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Akal Security, Inc. v. U.S. Immigration and Customs Enforcement

July 9, 2010

AKAL SECURITY, INC., PLAINTIFF,
v.
U.S. IMMIGRATION AND CUSTOMS ENFORCEMENT DEFENDANT.



The opinion of the court was delivered by: Hon. Thomas J. Whelan United States District Judge

ORDER (1) GRANTING DEFENDANT'S SUMMARY-JUDGMENT MOTION, AND (2) DENYING DEFENDANT'S MOTION TO DISMISS

Pending before the Court is Defendant U.S. Immigration and Custom Enforcement's ("ICE") motion to dismiss or, in the alternative, motion for summary judgment. Plaintiff Akal Security, Inc. ("Akal") opposes the motion.

The Court decides the matters on the papers submitted and without oral argument. See S.D. Cal Civ. R. 7.1(d.1). For the reasons stated below, the Court GRANTS ICE's summary-judgment motion and DENIES ICE's motion to dismiss as moot. (Doc. 4.)

I. BACKGROUND

ICE owns and operates the Department of Homeland Security ("DHS") ICE Processing Center located in El Centro, California (the "Facility"). (Oppo. [Doc. 6], at 5.) The Facility is one of eight prison-like immigration detention centers located throughout the United States that detains illegal aliens with criminal records prior to deportation. (Id.) Between January 1, 2003 and June 31 2009, Akal entered into a contract with ICE to employ security officers to staff the Facility (the "Contract"). (Id.)

On April 27, 2006, Akal was sued in California Superior Court in the matter entitled David Loera v. Akal Security, Inc., Imperial County Superior Court, Case No. ECU 03022. (Oppo. at 5.) The plaintiffs in the pending state-court action are former Akal security officers who worked at the Facility and are pursuing a class action based on the application of California wage and hour law to plaintiffs' meal periods, rest breaks, and overtime. (Req. [Doc. 1], at ¶4. Plaintiffs seek unpaid wages and statutory penalties in excess of $50,000,000. (Oppo. at 3.) Akal's defense to the claim is based on the exclusive application of federal law. (Req. at ¶5.) Specifically, Akal claims that because it was performing a federal function under the Contract, the application of California law constitutes an impermissible regulation of that federal function. (Id.) In the alternative, Akal claims its violations of California law were not wilful because it believed California law did not apply to the Facility based on statements made by ICE employees. (Oppo. at 3.)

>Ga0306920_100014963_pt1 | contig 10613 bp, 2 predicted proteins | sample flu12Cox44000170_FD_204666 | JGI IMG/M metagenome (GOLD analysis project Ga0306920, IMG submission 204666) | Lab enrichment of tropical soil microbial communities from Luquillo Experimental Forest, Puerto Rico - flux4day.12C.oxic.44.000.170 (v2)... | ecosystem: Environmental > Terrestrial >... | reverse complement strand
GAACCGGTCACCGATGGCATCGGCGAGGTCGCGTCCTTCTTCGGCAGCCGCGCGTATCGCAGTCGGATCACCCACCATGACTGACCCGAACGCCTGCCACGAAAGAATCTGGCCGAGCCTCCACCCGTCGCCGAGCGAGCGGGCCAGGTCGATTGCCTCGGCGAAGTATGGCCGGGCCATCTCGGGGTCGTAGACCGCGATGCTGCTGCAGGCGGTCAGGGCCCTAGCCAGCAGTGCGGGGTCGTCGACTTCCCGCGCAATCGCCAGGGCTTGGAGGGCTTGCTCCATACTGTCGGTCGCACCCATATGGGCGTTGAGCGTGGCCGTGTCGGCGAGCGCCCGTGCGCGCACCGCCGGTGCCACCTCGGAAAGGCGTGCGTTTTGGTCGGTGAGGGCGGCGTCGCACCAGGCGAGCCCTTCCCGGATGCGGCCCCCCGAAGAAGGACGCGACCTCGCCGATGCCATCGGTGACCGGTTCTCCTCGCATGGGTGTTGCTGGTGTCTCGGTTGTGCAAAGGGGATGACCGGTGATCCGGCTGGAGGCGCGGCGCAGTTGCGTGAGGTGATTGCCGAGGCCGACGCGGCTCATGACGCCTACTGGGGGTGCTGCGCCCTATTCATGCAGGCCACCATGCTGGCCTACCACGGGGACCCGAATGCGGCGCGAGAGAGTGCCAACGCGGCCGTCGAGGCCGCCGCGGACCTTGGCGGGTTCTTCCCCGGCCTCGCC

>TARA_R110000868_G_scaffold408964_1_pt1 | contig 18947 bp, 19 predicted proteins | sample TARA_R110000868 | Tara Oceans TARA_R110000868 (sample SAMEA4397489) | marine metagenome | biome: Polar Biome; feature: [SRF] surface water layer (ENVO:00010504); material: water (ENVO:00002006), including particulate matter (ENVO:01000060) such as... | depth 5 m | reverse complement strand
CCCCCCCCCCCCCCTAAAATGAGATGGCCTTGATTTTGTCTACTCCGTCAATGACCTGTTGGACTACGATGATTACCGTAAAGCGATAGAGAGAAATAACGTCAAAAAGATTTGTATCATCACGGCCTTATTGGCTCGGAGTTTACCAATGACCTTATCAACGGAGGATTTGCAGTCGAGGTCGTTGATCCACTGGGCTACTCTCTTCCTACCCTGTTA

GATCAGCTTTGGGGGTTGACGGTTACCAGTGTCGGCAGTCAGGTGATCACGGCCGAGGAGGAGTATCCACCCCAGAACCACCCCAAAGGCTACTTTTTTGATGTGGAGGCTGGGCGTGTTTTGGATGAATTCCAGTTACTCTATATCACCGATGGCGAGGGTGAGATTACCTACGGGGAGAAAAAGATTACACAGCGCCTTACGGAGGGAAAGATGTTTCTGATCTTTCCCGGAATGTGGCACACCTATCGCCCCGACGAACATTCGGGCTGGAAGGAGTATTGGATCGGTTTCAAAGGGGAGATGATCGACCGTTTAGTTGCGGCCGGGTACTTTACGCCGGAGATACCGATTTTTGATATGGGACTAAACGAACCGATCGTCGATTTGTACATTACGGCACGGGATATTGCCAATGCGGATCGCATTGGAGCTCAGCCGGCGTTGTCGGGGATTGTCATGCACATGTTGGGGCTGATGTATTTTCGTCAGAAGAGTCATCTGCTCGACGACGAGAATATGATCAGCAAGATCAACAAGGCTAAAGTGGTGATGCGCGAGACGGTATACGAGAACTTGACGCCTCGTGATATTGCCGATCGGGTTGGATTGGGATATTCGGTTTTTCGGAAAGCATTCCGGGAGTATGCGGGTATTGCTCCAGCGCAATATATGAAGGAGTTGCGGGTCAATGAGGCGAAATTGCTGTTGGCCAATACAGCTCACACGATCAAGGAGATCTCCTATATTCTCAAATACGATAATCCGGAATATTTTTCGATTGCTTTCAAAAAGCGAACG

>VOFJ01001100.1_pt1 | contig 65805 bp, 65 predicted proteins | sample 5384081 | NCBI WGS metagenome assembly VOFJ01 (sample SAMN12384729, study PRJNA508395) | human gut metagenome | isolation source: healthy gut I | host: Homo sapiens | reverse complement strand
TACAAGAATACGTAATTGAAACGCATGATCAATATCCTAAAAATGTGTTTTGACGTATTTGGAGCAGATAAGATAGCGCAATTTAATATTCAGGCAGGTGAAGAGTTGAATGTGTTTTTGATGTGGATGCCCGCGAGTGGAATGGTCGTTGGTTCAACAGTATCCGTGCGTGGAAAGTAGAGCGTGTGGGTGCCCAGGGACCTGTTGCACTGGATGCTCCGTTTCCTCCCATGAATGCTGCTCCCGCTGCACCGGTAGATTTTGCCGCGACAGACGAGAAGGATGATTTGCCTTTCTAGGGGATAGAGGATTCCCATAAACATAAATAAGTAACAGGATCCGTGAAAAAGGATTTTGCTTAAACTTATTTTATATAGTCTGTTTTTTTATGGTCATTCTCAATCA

To substantiate these defenses, Akal sought to obtain testimony from ICE personnel through informal discovery. (Req. at ¶ 15.) When ICE declined to cooperate, Akal issued state-court deposition subpoenas to six current and former ICE employees. (Id. at ¶ 16; Mot. at 2.) DHS, through its attorneys in the Office of Chief Counsel and the Office of Principal Legal Advisor, denied Akal's requests for testimony. (Mot. at 2.)

On October 14, 2009, Akal filed this Request for Administrative Relief, pursuant to 5 U.S.C. §§ 702-706 of the Administrative Procedures Act ("APA"), to compel compliance with five of the six subpoenas. Akal is requesting the Court compel ICE to produce the following five individuals to appear and provide deposition testimony: (1) Alan J. Barclay; (2) James Hayley; (3) Linda Holder; (4) Luis Allen; and (5)Robin F. Baker. (Id. at 4.)

The five witnesses were ICE employees during the Contract. (Req. at 13.) Additionally, each individual was directly involved in the operation of the Facility, and either directly or indirectly communicated with Akal personnel regarding the provision of security services under the Contract. (Id.) Akal, therefore, seeks the following testimony from the individuals:

(1) ICE officials, and specifically, Manuel de Leon and James Haley instructed Akal to restrict its security officers from leaving the premises during meal periods;

(2) The effect of enforcing California wage and hour laws at the Facility would require ICE to revise its Security Plan for the Facility, and its requirements of the private Contractor;

(3) ICE officials, specifically Linda Holder, Manual de Leon, and James Haley each believed that the Facility was a Federal Enclave and/or Federal Installation and that California law was generally inapplicable to the Facility, and communicated the same to Akal personnel. (Oppo. at 3.) Akal also requests that ICE be estopped from denying deposition subpoenas served on any other individuals who worked with Akal at the Facility and are relevant to the resolution of the pending state-court matter. (Req. at 4.)

On December 11, 2009, ICE filed this motion to dismiss or, in the alternative, for summary judgment. Akal opposes. Because the Court finds summary judgment is appropriate, the ...


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